Criterion Prediction #112: Cure, by Alexander Miller
Director: Kiyoshi Kurosawa
Cast: Koji Yakusho, Masato Hagiwara, Tsuyoshi Ujiki, Anna Nakagawa
Synopsis: There’s a series of murders taking place. Each incident is perpetrated by a different killer who turns amnesiac around the time of killing their randomly selected victims.
While Detective Takabe (Yakusho) is on the case, there’s barely any consistency in the varied homicides aside from a nebbish man who appears to suffer from short-term memory loss and that every victim is found with an “X” carved in their neck.
Critique: Thematically, with Kiyoshi Kurosawa, you get a little bit of everything. Cure is a full-blooded horror film, but the narrative has the deliberate beats of a police procedural, the tonal quality is that of a film noir, the street hewn grittiness and matter-of-fact depiction of violence lend a visceral urgency more akin to true-crime stories ground the narrative in a tangential territory.
However, the aesthetic reverberates with classic Victorian gothic atmosphere; when Detective Takabe approaches an abandoned building, we are in the most traditional of horror settings. The dread of what lurks around corners, ghastly apparitions are veiled in the corners, ominously drowned in fog and whipped with wind, while curtains billow in hallways; this woozy element that runs throughout the film can be traced back throughout the horror genre. Kurosawa’s brand is sincere and in the tradition of his influence Val Lewton, there’s a feeling of respect for the supernatural and subtly intense frissons of fear with slow-burning murkiness. Cure is dominantly moody and it feels like this was the feature that grounded his distinctive style. The irony of Kurosawa’s creative wheelhouse is that his adherence to the traditions of Japanese cinema and disciplined sense of restraint in the low angles and long takes (that could be traced to Mizoguchi and Ozu) elevate his work. Kurosawa’s relative autonomy aside his tendency toward something that is consistent with postwar Japanese cinema is a penchant for widespread devastation. There’s an unnerving feeling that the homicidal hysteria in Cure is a contagion that will continue after the credits roll, this carries into Kurosawa’s later work, Pulse, Bright Future, even 2016’s Creepy. Localized horror is a feat to accomplish but extending it with a widespread ambiguity is a singular talent not restricted to, but achieved by one of cinemas most original voices working in horror.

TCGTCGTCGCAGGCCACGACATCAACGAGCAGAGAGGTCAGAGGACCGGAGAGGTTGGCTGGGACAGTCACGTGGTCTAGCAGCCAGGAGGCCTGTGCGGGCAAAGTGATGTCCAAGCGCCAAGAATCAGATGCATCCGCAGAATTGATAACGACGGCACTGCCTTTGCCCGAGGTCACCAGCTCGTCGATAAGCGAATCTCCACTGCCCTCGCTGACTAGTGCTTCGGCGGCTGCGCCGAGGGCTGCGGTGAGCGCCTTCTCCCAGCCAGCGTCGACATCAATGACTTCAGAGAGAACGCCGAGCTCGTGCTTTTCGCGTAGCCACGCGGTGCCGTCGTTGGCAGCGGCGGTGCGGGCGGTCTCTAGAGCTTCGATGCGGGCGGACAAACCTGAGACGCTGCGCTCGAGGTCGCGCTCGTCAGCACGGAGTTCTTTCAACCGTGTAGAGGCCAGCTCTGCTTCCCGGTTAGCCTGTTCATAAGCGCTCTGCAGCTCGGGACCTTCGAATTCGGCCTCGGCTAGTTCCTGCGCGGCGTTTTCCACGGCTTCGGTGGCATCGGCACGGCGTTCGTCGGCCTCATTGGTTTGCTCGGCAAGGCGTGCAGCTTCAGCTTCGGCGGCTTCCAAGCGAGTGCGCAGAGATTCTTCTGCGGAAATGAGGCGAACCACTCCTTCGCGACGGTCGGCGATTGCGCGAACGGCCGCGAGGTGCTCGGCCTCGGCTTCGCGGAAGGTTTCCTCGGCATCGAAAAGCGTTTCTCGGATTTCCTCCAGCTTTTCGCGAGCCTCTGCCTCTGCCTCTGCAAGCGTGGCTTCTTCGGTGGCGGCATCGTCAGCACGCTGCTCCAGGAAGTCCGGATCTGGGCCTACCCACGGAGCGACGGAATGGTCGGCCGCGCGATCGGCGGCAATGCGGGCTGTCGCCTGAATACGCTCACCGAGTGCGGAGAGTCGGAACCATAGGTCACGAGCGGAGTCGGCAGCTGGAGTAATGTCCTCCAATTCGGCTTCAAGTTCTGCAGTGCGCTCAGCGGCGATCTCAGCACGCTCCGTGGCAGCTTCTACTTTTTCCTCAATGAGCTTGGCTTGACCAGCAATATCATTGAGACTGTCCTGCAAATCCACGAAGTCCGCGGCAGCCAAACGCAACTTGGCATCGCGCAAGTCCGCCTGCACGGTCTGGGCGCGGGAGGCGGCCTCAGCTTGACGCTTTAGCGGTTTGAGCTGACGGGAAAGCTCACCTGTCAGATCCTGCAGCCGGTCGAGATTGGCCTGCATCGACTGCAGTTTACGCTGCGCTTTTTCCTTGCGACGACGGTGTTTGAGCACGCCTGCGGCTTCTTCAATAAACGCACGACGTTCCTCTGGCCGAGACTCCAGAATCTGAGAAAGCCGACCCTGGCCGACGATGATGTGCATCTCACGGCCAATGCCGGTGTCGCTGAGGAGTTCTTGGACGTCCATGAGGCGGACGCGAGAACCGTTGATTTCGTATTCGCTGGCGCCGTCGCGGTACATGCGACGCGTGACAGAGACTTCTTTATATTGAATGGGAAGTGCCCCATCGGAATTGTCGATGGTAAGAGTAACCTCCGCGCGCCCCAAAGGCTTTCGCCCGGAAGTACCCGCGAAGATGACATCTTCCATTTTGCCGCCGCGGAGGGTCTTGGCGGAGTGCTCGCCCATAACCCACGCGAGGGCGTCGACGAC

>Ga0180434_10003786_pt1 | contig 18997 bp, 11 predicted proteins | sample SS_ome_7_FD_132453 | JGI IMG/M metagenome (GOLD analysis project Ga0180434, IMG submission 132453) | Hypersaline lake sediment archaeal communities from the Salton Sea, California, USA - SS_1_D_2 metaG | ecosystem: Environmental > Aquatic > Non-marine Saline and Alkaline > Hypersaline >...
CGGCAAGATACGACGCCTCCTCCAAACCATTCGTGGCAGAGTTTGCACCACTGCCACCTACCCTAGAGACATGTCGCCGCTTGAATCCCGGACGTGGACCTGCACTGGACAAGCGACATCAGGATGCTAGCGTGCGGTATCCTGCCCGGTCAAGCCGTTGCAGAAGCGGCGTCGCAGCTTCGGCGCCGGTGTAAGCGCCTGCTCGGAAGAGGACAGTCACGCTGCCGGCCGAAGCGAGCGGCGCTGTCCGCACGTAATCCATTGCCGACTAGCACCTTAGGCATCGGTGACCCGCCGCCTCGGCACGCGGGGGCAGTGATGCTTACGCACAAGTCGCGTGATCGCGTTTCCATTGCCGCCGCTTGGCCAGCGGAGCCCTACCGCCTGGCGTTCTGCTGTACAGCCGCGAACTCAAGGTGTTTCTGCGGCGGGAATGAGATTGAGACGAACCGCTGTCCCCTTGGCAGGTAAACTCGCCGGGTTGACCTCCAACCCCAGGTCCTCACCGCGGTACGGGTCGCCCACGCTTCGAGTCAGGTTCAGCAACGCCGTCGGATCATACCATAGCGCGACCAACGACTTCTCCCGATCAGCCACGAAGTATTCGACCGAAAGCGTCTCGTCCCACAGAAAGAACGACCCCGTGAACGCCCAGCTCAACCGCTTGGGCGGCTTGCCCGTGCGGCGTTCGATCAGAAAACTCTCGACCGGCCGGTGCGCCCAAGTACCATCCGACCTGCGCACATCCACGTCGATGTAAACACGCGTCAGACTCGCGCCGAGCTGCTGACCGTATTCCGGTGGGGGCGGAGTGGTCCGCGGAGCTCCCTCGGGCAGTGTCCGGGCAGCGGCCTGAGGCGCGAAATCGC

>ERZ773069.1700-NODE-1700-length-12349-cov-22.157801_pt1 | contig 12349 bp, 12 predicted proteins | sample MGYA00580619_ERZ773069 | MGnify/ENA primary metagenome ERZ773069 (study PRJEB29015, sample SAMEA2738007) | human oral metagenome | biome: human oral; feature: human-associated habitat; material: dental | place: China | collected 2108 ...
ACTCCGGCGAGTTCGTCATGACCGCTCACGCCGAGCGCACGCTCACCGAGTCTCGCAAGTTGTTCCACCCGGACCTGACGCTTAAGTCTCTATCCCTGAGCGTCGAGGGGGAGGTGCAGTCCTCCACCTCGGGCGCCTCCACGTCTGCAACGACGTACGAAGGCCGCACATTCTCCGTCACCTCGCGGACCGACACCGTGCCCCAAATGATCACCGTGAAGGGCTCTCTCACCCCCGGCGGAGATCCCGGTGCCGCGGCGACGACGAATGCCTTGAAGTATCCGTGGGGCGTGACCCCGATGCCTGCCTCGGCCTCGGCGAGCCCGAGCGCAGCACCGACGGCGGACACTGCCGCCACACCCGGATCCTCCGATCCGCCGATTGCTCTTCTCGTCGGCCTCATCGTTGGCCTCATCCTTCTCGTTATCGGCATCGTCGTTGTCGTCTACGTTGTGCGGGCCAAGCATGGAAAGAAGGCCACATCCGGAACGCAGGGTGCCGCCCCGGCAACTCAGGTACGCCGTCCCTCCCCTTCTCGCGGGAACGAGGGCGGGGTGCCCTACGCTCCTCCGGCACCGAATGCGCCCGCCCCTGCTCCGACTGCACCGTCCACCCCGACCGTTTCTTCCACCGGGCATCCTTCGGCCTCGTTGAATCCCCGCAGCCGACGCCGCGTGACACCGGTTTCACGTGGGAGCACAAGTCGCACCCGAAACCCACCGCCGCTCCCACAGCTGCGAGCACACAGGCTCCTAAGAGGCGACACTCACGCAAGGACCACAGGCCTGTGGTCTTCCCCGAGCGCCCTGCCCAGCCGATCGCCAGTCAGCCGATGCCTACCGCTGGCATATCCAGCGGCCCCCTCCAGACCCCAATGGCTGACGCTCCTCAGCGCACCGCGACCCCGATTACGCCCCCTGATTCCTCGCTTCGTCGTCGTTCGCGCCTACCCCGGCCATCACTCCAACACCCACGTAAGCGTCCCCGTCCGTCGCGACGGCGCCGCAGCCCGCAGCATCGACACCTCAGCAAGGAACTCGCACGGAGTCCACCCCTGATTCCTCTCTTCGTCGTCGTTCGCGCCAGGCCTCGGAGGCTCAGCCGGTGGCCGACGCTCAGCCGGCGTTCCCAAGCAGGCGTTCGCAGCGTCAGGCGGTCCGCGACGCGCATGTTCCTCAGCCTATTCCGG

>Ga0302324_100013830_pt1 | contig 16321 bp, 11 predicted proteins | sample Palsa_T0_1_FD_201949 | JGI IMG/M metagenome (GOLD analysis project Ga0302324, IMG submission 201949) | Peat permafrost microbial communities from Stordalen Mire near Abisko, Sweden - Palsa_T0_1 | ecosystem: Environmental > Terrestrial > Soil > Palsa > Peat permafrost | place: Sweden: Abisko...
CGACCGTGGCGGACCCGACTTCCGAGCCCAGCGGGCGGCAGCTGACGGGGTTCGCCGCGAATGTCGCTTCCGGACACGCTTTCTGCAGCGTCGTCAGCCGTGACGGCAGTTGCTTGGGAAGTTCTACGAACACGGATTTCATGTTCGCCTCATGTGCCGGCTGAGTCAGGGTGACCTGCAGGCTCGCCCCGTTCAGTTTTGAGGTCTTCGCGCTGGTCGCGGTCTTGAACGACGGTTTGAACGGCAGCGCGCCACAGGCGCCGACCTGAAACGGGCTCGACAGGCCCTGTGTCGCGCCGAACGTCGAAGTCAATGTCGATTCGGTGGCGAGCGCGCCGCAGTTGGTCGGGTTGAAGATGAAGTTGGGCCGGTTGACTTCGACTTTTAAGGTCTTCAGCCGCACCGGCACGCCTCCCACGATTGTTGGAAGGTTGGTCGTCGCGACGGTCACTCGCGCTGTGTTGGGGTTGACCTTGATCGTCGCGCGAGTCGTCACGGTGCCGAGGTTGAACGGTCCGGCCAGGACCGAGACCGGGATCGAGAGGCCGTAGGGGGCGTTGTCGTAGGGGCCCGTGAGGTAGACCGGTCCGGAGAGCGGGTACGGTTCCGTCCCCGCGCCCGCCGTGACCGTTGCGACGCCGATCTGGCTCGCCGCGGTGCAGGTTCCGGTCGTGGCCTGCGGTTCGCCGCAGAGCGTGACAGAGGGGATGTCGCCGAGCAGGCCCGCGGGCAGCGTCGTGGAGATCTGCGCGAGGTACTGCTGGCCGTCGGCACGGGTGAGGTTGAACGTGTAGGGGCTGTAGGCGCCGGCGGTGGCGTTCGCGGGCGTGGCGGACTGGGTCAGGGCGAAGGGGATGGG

Why It Belongs in the Collection: There’s a lot of crossover with Criterion HVE and other reputable DVD and Blu-ray distributors. Among the Japanese films available from HVE/Image entertainment that would subsequently get a Criterion release (or both) are Pale Flower, Red Beard, The Lower Depths, Stray Dog, The Story of the Last Chrysanthemum, and over a dozen Zatoichi features. While some movies like the Stray Cat Rock, and Yakuza Papers series’ veered off toward Arrow Features, we still see some of HVE titles wander on Filmstruck (and Hulu’s Criterion Channel when it existed) which sometimes served as a preamble of future Criterion releases. And of the Kiyoshi Kurosawa films that is the only one of his titles streaming on Filmstruck right now and was distributed on DVD through HVE is his 1997 film Cure. Kurosawa’s life on Blu-ray has been diverse; his 2000 film Pulse is available on Arrow Films while Creepy, Tokyo Sonata, and Journey to the Shore were released through Master of Cinema Series. Leaving the director’s titles on HVE features–Cure, Séance, Charisma–among the three, Cure feels like the most worthy candidate.